Sunday, 28 April 2019

ROMANES EVNT DOMVS: Tigranes and Triumvirate Romans in Mesopotamia

As Andrew has recently completed his third 6mm army for L'Art de la Guerre - Triumvirate Romans - we took the opportunity this week to get our wee chaps on the table and roll some dice in an epic 1st century BC grudge match in northern Mesopotamia, with the Romans up against the forces of the enlarged Armenian kingdom of Tigranes II, King of Kings.  Apologies for the photos - the light was not enough for my phone and I didn't think to use a flash!

As the defender, I elected to fight on a largely featureless plain. There was a wee village of locals to help supply out camp, a couple of fields and a rough looking gully, but otherwise a big open expanse of level grassland - perfect for what I expected to be my massively overwhelming cavalry superiority.

On my left flank I had two units each of pikemen, heavy swordsmen (imitation legionaries), and bowmen, supported by two units of slingers and three groups of LMI javelineers. My centre consisted of six units of cataphracts, and two units of elite cataphracts. On my right was a small division of four wee swarms of mounted archers. Andrew had three divisions each of four heavy swordsmen (seemingly imitating my imitation legionaries...), supported by an array of skirmishers: two Cretan archers on his right, three LI with javelins in the centre, and two slingers, two medium cavalry, and two light cavalry on the right.

Rolling fairly poorly early on, my line advanced slowly with the exception of the javelineers in the fields on my left, and the light horse division on my right. The Romans played it pretty straight as well.

Then, the Roman triumvir refused his left flank, but charged his light horse forward. I didn't want my horse archers pinned - there was a threat of medium cavalry in charge range - so I pulled them back.

As the Roam line advanced, Andrew through his Cretan archers into the rough around the gully. Irresistible bait to my whooping hillmen, so I let them go. And whoop they did as they first destroyed one unit of Cretans before turning on the second.

On the right, I brought my horse archers back into shooting range, trying to disorder the opposing light horsemen before they could bring their javelins to bear. I brought most of the cataphracts up in support, extending the line by bringing up the second line of elite cataphracts too.

My foot archers peppered away at the advancing legionaries, managing to disorder both units facing them, but the Romans (on the whole) continued to advance. 

He actually had the nerve to charge my cataphract division too! The impertinence of it all! The geometry of the two lines meant that the Romans sort of came in all squiffy and ended up in two blocks with a gap in the centre. The Roman light cavalry also charged in - but this time the horse archers stood their ground, happy to play the numbers game.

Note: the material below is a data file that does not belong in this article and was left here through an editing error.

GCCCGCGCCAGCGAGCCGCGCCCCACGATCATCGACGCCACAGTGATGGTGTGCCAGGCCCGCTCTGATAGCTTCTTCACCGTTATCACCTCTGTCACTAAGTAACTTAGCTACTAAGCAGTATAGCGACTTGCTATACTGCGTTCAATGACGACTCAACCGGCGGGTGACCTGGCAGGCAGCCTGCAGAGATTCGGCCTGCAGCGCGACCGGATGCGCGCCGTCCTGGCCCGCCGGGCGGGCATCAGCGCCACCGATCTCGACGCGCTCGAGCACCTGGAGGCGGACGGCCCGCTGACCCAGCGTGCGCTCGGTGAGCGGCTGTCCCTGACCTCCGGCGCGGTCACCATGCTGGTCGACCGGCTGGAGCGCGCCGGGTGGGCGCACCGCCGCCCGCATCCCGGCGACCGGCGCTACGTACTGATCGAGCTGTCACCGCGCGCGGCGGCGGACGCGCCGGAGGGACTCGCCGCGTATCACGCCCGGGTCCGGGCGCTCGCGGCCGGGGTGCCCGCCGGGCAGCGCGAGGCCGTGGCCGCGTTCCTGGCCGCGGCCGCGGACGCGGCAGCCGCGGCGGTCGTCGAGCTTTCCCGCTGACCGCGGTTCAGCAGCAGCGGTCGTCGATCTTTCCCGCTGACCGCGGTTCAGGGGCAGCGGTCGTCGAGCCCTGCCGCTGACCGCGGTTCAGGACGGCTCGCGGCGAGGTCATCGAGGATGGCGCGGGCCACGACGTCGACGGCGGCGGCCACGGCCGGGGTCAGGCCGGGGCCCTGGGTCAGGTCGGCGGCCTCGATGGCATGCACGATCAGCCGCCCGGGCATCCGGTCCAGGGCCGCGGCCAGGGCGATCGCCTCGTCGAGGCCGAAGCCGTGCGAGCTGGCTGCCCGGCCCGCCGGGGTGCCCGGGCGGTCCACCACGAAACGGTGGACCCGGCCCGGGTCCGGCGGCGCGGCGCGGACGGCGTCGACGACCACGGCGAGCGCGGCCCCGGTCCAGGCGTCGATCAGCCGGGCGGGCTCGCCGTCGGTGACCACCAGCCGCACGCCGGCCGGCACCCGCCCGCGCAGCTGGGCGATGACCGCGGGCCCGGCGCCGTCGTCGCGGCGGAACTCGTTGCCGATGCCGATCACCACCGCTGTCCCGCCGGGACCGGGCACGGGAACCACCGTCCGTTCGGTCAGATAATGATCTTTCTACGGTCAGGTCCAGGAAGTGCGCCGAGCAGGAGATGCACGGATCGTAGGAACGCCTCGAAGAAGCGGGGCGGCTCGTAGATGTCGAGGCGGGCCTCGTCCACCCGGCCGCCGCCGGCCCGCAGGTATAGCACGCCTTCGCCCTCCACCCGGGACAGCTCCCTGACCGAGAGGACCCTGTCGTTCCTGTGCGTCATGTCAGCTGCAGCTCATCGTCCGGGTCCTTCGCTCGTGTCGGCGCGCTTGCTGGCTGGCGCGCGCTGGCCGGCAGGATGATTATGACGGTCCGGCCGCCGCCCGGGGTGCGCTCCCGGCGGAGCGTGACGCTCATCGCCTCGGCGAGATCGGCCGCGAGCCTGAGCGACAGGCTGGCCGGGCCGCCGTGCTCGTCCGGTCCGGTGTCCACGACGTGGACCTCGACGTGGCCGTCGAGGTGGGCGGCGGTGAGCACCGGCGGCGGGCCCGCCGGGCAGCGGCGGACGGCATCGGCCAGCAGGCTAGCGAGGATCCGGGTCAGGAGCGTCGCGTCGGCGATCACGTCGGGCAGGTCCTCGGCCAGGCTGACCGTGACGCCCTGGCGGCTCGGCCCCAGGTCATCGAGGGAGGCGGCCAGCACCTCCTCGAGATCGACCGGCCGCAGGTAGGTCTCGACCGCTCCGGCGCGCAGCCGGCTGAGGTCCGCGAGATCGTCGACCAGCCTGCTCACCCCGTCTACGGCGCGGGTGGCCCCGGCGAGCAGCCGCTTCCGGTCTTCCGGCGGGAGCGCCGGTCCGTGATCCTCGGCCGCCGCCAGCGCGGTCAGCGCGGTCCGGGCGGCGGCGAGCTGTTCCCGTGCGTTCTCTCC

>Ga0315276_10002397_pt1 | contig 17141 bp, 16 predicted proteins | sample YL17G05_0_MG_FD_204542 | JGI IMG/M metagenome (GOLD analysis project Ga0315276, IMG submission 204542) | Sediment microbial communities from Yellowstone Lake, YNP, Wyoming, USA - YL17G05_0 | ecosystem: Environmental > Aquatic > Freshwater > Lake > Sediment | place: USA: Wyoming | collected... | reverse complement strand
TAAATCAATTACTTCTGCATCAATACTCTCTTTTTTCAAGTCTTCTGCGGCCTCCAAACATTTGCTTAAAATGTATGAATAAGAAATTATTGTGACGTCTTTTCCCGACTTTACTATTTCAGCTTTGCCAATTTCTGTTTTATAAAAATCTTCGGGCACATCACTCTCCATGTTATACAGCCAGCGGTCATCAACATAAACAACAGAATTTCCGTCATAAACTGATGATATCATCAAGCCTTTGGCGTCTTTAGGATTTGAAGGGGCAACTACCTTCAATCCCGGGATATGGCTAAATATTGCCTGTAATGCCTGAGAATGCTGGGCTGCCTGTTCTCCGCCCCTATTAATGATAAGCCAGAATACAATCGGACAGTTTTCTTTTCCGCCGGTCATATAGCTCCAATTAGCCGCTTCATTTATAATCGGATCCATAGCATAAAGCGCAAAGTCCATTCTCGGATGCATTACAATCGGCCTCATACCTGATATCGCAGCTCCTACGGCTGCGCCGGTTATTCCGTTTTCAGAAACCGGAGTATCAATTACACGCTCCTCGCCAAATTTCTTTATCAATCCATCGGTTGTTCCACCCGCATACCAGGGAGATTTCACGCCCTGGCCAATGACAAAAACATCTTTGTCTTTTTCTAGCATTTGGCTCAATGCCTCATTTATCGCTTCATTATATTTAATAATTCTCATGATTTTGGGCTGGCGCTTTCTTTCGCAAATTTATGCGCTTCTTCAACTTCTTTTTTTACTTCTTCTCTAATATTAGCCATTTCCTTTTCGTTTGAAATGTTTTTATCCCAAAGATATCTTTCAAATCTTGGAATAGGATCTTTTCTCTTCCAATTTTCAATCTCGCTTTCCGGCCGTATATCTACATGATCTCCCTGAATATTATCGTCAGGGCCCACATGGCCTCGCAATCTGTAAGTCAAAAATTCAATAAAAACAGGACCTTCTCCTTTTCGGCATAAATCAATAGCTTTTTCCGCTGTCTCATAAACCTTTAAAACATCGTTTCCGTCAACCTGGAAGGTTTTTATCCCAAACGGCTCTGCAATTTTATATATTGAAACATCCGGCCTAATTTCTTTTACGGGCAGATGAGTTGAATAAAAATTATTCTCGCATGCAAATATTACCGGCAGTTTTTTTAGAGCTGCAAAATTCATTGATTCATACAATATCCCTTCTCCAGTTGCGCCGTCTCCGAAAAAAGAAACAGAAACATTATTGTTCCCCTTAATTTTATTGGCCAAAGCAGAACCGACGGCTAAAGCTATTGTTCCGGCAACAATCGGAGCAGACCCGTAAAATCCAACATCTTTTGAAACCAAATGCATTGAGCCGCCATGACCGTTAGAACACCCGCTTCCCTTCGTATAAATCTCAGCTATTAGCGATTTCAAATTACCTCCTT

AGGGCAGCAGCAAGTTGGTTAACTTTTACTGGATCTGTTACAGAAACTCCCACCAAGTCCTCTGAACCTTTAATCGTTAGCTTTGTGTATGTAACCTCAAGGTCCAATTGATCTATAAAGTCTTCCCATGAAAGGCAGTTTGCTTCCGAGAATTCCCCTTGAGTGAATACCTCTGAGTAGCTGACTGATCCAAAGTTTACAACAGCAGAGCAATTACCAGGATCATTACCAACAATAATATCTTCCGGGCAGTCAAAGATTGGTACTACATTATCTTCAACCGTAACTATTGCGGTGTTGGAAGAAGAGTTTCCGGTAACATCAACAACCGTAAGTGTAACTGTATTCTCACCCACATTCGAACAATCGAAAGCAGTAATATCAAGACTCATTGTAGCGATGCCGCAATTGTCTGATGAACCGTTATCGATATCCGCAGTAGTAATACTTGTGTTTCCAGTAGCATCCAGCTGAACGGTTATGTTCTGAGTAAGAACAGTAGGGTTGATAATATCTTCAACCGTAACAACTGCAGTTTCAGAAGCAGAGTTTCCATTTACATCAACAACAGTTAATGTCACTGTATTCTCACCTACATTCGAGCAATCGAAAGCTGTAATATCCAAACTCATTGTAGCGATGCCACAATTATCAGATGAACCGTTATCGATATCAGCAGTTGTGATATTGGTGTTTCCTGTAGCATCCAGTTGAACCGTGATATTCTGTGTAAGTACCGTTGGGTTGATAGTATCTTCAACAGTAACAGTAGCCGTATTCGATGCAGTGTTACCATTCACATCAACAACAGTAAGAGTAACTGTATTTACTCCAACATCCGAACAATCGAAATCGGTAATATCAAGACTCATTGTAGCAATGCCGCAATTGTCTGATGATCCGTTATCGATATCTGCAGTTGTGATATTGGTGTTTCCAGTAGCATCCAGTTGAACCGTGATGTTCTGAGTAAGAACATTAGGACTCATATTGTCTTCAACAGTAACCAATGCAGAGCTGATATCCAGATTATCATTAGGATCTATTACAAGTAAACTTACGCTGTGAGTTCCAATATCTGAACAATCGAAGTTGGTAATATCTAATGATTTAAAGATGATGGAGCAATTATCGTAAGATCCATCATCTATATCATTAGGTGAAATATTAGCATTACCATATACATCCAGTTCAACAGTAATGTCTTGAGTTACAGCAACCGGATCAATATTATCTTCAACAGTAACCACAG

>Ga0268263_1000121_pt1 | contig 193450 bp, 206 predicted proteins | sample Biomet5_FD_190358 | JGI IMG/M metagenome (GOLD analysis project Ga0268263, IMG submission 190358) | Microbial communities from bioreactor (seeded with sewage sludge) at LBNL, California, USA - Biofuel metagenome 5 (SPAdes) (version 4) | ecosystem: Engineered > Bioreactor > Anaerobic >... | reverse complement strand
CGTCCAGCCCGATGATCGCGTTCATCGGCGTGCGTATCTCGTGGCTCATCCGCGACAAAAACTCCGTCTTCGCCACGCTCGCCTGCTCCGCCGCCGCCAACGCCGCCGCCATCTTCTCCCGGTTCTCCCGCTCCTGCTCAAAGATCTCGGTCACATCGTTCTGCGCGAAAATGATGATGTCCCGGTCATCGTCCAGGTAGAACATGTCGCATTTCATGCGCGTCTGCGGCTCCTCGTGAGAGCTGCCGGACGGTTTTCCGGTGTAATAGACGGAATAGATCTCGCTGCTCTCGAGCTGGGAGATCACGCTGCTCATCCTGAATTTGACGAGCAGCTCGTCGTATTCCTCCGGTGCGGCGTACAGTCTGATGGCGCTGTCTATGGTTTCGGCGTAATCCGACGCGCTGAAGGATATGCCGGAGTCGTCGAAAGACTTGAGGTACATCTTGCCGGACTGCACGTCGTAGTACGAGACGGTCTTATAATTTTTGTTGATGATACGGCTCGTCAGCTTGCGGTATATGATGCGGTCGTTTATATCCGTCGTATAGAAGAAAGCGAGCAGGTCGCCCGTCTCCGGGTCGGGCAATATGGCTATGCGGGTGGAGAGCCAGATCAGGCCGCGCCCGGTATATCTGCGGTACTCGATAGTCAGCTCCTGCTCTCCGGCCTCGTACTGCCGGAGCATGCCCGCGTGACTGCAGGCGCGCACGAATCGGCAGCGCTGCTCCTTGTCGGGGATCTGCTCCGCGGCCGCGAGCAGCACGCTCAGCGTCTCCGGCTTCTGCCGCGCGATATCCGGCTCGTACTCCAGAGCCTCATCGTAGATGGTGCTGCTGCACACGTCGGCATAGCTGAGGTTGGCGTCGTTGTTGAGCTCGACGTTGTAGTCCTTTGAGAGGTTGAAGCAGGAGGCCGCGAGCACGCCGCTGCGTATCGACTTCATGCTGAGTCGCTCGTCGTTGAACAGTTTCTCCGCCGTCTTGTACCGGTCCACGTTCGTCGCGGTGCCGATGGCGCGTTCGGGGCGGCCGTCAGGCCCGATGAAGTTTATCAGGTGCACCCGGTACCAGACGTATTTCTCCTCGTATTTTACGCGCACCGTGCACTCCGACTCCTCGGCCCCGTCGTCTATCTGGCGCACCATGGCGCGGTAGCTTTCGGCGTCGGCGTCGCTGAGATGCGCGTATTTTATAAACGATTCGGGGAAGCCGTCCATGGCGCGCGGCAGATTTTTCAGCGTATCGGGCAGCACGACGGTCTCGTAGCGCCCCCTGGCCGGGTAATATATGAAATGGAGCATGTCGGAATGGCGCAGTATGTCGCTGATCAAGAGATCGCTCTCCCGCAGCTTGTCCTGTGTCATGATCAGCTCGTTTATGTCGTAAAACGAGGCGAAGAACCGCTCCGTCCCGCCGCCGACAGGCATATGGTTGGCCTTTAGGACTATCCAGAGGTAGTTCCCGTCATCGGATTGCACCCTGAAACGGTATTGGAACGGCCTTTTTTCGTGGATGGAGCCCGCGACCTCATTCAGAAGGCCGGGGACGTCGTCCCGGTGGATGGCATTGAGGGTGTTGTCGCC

There was a bit of a crash and a thump, and very quickly there were piles of tiny little dead men all over the table. One cataphract unit, and one group of light horse archers were quickly destroyed thanks to some nifty rolling on Andrew's side of the table. Elsewhere, however, the Armenians had the better of the melee.
As the cavalrey clash continued, the foot on the Armenian left also found themselves in a challenging situation as they were faced with a wall of uniformly iron-clad central Italian hayseeds (so uneducated that few of them could even speak Greek!).

At that moment, the poly-lingual warcries of the 'Armenians' attracted Tyche's titillation and the goddess of fortune blessed us with a bucket load of 6s. All along the line, the Roman lines became disordered forcing many a red-faced centurion to blow his little whistle in frustration.
Even the second unit of Cretans who had managed, against the odds, to hold off the Armenian hillmen, finally crumbled and fled the field.

In the centre, the 6s continued to fall from the heavens as the Roman triumvir fell, his cavalry fled and the legions were engulfed in cataphracts.

In the all-infantry melee, the Romans were finally starting to inflict hits on the Armenian line, but it was all a bit too late. Both ends of the Roman line had broken and the centre was a bit of a mess. The Armenians were sitting at 10 breakpoints out of 23 - the Romans reached 30 breakpoints, breaching their threshold of 24, and decided that they probably didn't want Mesopotamia anyway... 

So, as the court readies itself to return to Tigranokerta and messengers ride off to prepare for the victory celebrations, I think there may be a few lessons to be learned (Andrew...):

  • Don't think that skirmishers can hide from javelineers just because there's a bit of rough ground. Those places are kind of a javelineer's playground;
  • Don't allow yourself to be outflanked by cataphracts;
  • Even legionaries don't like being hit in the flanks;
  • When Tyche thinks the other guy is better looking, you've got no chance - regardless of how sound your strategy may have looked to begin with ... 

1 comment:

  1. I liked the battle report, but "People called the Romanes they go the house"???